Is technology ruining your relationships? Is your constant need to check texts and social media hurting the depth and empathy in conversations with friends and spouses? Based on recent research, whether you are talking about friendship, dating, marriage, or parenting children, the answer is yes and yes.
One report showed that the mere presence of mobile devices can have negative effects on closeness, trust, connection, and conversation quality, especially when people are discussing personally meaningful topics. In another study, individuals who had a close relationship with each other who were talking in the presence of a mobile device reported lower levels of empathy compared with dyads that were less friendly with each other. Conversations in the absence of mobile communication technologies were rated as significantly superior compared with those in the presence of one.
A 2013 study revealed that a significantly lower level of bonding was experienced by young adult women using IM compared with in-person communication. Because adolescent and emerging adults’ digital communication is primarily text-based, this finding has significant real-world implications. Finally, a 2014 study showed that during a lecture, students who multitasked on a laptop and even people in direct view of the multitasker scored lower on a test compared with those who didn’t. The effect of screens on our ability to focus is powerful.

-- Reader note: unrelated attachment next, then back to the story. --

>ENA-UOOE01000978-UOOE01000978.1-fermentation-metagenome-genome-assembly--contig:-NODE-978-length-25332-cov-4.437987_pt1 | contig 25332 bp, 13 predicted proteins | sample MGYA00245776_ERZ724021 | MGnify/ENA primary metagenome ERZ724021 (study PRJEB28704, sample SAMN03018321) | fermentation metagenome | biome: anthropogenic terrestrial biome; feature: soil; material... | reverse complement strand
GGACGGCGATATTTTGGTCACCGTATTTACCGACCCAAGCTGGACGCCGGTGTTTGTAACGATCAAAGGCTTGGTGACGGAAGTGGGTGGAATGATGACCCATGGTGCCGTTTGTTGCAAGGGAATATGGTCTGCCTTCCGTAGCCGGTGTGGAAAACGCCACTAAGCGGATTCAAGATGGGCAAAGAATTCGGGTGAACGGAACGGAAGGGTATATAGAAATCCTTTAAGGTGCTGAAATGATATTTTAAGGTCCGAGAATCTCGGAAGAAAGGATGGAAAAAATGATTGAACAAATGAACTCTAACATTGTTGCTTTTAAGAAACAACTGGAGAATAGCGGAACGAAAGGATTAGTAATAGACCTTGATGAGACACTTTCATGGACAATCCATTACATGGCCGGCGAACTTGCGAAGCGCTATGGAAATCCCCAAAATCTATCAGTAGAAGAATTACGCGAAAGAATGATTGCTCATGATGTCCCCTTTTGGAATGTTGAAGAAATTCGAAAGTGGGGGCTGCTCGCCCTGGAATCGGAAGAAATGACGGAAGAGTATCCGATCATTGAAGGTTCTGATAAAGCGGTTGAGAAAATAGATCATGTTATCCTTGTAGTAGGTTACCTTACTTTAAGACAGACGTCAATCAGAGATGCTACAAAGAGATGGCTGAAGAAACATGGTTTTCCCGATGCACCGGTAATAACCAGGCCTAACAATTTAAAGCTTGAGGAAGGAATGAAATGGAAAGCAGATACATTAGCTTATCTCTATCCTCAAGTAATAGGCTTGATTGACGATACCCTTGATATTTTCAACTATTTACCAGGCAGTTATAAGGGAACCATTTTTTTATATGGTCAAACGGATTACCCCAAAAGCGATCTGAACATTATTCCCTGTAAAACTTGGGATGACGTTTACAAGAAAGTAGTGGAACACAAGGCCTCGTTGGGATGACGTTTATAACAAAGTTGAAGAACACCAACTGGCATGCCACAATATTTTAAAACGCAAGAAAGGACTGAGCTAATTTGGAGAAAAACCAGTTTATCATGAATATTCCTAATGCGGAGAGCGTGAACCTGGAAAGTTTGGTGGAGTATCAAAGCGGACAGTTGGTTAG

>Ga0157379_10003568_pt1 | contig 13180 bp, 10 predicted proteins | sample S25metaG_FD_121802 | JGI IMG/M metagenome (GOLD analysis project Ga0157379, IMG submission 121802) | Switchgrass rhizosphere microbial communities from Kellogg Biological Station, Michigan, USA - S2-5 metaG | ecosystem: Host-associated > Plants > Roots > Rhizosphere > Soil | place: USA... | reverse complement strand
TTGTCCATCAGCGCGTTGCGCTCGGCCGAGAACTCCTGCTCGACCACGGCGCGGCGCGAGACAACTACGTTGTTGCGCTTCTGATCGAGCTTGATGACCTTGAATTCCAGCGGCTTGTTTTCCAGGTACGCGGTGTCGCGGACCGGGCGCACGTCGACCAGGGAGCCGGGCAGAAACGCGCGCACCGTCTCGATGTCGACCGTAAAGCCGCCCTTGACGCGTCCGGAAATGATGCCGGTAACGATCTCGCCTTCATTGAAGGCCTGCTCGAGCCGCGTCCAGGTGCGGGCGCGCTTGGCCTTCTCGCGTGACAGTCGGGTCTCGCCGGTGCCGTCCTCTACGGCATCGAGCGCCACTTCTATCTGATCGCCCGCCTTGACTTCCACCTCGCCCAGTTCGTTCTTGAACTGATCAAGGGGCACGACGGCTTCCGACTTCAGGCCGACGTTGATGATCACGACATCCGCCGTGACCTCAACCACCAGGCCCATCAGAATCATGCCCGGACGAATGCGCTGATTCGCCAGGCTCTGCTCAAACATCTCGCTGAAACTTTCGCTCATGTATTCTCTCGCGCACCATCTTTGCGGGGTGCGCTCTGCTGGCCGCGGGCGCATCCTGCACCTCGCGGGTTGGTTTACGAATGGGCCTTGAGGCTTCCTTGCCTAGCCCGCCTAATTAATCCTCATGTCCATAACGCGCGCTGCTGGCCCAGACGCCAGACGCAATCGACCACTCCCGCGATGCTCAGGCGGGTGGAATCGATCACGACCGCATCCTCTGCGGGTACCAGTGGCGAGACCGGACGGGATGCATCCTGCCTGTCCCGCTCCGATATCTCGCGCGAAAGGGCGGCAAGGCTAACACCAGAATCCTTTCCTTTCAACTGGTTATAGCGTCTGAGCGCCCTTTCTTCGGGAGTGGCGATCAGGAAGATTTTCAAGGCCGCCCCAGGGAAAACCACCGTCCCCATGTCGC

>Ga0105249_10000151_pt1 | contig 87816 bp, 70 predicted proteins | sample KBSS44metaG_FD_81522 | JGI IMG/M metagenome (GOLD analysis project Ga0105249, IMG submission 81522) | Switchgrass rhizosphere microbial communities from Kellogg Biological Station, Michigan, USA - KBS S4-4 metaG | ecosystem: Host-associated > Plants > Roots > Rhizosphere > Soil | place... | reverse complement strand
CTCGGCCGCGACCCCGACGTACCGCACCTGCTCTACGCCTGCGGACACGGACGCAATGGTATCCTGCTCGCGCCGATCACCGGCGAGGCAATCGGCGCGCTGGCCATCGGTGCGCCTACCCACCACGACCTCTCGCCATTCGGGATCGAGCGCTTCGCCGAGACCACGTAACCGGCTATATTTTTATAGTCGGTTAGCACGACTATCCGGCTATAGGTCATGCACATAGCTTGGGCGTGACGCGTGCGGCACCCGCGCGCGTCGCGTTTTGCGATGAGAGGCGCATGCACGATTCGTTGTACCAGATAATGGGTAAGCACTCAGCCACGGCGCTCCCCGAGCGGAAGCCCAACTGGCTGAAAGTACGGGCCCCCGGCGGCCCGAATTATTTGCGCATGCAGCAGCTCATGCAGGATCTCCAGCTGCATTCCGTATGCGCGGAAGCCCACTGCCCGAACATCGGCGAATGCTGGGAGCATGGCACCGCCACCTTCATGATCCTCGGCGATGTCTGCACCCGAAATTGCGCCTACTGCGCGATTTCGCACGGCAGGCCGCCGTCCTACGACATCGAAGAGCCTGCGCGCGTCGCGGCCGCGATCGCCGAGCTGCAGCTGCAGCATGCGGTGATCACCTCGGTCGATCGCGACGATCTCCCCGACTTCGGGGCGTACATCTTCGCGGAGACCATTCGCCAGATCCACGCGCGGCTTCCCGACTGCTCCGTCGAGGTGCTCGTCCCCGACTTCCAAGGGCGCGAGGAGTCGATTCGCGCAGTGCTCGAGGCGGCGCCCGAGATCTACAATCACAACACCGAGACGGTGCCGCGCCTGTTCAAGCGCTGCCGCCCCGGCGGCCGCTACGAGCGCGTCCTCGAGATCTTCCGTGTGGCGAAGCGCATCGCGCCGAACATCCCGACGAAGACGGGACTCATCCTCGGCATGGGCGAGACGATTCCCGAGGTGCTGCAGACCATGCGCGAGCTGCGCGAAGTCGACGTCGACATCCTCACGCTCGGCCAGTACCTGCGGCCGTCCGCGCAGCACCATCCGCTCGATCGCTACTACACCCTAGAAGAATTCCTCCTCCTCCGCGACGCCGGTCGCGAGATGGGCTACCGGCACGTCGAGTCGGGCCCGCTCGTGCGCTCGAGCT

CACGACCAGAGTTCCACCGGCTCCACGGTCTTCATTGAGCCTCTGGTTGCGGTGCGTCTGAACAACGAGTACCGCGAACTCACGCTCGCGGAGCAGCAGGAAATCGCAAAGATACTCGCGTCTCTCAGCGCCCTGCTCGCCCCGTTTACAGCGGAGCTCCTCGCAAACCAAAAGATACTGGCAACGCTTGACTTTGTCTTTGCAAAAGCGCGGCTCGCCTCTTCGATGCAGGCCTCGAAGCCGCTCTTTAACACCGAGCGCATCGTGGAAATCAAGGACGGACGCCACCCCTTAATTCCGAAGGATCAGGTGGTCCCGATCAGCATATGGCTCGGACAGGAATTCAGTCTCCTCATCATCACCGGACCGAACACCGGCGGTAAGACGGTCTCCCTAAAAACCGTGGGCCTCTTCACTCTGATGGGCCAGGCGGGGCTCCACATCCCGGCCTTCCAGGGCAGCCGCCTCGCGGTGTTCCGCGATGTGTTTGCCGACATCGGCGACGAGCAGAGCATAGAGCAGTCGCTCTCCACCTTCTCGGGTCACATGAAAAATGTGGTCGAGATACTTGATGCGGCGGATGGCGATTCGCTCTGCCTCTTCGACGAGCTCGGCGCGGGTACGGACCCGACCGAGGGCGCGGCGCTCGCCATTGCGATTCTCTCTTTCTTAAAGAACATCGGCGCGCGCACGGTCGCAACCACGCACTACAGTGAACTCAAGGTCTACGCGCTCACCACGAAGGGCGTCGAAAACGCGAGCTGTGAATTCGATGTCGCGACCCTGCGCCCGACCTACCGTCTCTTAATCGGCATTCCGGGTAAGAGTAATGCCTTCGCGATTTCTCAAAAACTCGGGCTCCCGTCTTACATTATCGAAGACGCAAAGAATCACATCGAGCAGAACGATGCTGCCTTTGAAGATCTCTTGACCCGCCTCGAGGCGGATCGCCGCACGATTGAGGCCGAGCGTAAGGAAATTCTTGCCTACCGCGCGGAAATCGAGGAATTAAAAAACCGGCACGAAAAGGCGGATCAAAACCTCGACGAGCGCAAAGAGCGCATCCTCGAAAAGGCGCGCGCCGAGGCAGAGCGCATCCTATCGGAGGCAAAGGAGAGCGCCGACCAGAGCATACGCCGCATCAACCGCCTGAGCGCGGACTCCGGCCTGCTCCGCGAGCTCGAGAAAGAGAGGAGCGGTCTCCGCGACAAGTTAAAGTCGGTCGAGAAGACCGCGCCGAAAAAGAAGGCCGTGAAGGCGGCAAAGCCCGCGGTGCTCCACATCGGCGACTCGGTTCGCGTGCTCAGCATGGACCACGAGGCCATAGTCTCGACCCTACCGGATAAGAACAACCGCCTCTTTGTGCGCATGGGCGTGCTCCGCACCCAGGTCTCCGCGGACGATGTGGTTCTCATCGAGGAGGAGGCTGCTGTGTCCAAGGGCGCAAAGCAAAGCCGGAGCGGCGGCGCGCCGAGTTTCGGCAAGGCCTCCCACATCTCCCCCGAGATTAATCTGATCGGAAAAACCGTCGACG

I would suggest that your family make agreements to keep electronic devices of all kinds off and out of sight during at least the following times: breakfast, lunch, and dinner; car rides; family movie nights; taking walks; playing outside; playing games; and tuck-ins. Involve your children in the conversation and give them a voice in whatever your family decides. I wrote in a recent blog that the primary reason college students binge drink is because they feel so awkward and anxious about having face-to-face conversations with peers or potential dating partners. We are all losing the art of deep, meaningful conversation.
A 2014 study of preteens who spent five days at an overnight camp away from screen media revealed that the short-term effects of increased opportunities for social interaction, combined with time away from screen-based media and digital communication tools, improved their understanding of nonverbal emotional cues. In plain English, they developed close, lifelong friendships because they weren’t distracted with screens. That’s one of the reasons why we ask every camper checking in at our summer camp for girls to turn their devices over to their parents for the week. Sounds like common sense to me, and yet today our behaviors with screens seem to be just the opposite.
Trust, empathy, deep conversations, and closeness are at risk for becoming extinct if we don’t take charge of our mobile devices and set personal and family limits on their usage.